Inshore fishing techniques change a bit in May. As the water warms up, schools of bait fish show up on the flats. We transition from casting lures and live shrimp to catching this bait in our cast nets. The bait is then used to chum fish to the boat as well is to catch them. Lures can still be productive, especially early and late in the day. Pin fish become abundant on the flats. That can make using live shrimp a bit frustrating.

Snook will be moving in May as well. They will school up in both passes as well as out on the beaches. They do this is part of there spawning ritual. By late May, the rocks in Big Sarasota Pass will be a reliable spot to catch snook. There should also be plenty of fish out on the beach as well.

Sarasota fishing calendar in June

June is a bit of a transition month. It is summer time and it is hot! Anglers fishing the inshore waters get out there early and are done by noon at the latest. Water temperatures will often approach 90°. This is especially true before the afternoon rains calm and cool the water off a bit.

Sarasota fishing calendar

Chumming with live bait is the number one inshore technique in June and really all summer long. Bait fish are usually abundant on the beaches and on the shallow grass flats just inside the passes. If the water gets too warm, bait can be difficult to catch. Once the well is loaded, the boat is anchored up and handfuls of bait fish are tossed out in the water behind the boat. If game fish are around, it isn’t long before they are popping the baits. Then it is just a matter of hooking baits on and casting them out.

Tarpon fishing is in full swing in June. The periods before the full moon and the new moon are the prime times. Boat traffic is heavy as many anglers are targeting these apex game fish. One nice thing about fishing in June is that with so many anglers out on the beach chasing tarpon, pressure on the inshore species is light.

Sarasota fishing calendar in July

It is hot in July in Florida! However, many clients are surprised to hear that the fish and can be fantastic. The key once again is the abundance of live bait. This is an early bite. Anglers need to be out there first light and done by 10:30 or 11:00. Speckled trout, Spanish mackerel, mangrove snapper, gag grouper, sharks, jacks, ladyfish, bluefish, and other species are attracted to the chum. Snook are still thick in the passes and out on the beaches.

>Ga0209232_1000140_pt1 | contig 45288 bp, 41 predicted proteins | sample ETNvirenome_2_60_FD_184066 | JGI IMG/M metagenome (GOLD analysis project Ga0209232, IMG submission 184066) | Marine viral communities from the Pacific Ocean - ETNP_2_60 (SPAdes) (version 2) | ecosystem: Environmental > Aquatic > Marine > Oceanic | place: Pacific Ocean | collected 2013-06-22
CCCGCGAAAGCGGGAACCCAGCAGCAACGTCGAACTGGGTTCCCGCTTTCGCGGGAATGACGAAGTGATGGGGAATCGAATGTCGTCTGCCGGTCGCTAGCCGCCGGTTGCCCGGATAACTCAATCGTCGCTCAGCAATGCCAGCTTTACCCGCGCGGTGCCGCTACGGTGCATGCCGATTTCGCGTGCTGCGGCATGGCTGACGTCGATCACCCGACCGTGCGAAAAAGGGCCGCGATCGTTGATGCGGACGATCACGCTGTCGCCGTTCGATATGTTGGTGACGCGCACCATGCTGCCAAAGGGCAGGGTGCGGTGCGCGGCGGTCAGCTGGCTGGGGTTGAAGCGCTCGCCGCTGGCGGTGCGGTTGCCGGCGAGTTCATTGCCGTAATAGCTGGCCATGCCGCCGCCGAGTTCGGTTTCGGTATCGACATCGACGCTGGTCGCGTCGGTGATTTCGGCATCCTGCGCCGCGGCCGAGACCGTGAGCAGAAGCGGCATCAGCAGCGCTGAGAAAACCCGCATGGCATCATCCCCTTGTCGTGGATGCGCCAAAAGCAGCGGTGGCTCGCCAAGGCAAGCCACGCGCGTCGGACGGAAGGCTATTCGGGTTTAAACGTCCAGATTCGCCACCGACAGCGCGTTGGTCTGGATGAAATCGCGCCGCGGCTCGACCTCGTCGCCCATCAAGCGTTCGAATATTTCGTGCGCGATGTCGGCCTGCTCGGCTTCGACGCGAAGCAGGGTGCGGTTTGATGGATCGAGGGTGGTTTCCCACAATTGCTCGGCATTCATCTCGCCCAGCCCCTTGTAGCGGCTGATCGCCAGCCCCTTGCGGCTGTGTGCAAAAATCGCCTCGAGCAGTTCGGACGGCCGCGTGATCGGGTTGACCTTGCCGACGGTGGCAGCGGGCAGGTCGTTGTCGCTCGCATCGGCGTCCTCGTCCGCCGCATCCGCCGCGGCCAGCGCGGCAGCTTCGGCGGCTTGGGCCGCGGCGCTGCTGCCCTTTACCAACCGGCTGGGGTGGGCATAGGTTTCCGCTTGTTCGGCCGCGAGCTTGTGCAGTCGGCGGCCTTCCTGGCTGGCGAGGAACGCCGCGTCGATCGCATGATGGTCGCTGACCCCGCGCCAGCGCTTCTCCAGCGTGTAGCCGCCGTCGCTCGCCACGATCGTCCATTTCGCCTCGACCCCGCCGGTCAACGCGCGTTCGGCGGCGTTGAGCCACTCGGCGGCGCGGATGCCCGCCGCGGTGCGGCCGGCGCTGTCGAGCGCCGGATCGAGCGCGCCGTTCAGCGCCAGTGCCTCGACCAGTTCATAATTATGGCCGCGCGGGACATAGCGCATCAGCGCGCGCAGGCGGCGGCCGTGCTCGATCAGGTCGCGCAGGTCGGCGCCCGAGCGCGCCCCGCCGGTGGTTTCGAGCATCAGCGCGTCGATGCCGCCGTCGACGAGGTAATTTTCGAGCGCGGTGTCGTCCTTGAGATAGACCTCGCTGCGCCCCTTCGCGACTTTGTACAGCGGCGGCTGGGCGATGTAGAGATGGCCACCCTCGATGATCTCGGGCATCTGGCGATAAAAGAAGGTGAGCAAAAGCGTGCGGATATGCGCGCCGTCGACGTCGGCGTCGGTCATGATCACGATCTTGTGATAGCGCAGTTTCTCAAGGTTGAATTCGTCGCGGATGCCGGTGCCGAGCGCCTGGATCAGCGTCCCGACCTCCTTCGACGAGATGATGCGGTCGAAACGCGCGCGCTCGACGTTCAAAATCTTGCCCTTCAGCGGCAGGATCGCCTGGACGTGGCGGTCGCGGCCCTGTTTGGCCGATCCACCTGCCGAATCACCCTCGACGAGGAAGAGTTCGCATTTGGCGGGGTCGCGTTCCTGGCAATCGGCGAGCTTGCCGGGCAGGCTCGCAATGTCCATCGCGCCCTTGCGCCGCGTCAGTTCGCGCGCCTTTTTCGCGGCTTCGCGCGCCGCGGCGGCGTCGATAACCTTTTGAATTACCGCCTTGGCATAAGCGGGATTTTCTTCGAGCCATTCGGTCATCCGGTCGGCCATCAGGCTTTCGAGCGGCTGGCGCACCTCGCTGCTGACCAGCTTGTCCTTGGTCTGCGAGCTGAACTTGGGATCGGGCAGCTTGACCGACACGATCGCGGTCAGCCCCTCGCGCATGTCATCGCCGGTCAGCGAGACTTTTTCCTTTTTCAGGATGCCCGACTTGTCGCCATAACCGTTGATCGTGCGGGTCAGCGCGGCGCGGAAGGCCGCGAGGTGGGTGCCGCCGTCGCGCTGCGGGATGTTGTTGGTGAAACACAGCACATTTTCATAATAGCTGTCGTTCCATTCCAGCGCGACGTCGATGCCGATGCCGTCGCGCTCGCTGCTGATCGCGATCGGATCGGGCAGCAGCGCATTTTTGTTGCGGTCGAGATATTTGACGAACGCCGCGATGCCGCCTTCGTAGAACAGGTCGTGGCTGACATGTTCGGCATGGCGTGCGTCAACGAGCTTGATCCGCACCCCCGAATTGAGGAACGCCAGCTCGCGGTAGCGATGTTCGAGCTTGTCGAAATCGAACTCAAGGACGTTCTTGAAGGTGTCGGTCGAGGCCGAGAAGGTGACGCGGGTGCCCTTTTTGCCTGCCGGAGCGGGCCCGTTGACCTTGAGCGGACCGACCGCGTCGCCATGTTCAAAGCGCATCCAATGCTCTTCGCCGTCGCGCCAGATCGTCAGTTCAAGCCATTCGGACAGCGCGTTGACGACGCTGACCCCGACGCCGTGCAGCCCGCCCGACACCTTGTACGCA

Sarasota fishing calendar

Tarpon are still out on the beaches as well, but the numbers are really thinning out. These late-season fish do not show as often. However, they can be a lot easier to catch. Spawning is pretty much done and many anglers have given up the chase. Floating a pin fish or crab under a float out behind the boat will catch them. Once again, this is generally an early bite due to the heat.

Sarasota fishing calendar in August

Sarasota fishing in August is much like it was in July. Action on the deep grass flats should be very good as afternoon rains will have the water temperature down a bit. Bait fish are still plentiful and easy to catch. Chumming with live bait on the flats is a most effective and productive technique. Anglers casting lures at first light will catch fish as well.

Sarasota fishing calendar

Sharks show up on the grass flats in late July and August as well. These are the perfect size for catching, between 15 pounds and 40 pounds. The technique is fairly simple; a cut up ladyfish is put under a float and cast out behind the boat. It is then just a matter waiting for a shark to come along. I often do this at the end of a Sarasota fishing charter after we have already experience good action and are looking for a big fish to end the day.

Snook will begin moving back in from the passes and off the beaches, though plenty of fish will remain out there. Anglers do well sight fishing for snook in the morning. Tarpon numbers have really thinned out with some of the fish moving into Tampa Bay and North Sarasota Bay.

August is one of the best months to target redfish on the shallow flats in Sarasota. Redfish school up in big numbers this time of year. They can easily be seen moving over the shallow flats. A school of reds looks like a small wave going through the water. These fish can be very finicky in the shallow water. Anglers need to be quiet and make long casts in order to catch them. The flats in North Sarasota Bay are particularly productive.

Sarasota fishing calendar in September

September is the most “tropical”month in Sarasota, Florida. It is the time of the year that the hurricanes are most active. That really affects the fishing and can make it unpredictable. When no storms are threatening, fishing can be very good. Also, it is the slowest month of the year in terms of tourist activity That means that the beaches and bays are relatively uncluttered.

Sarasota fishing calendar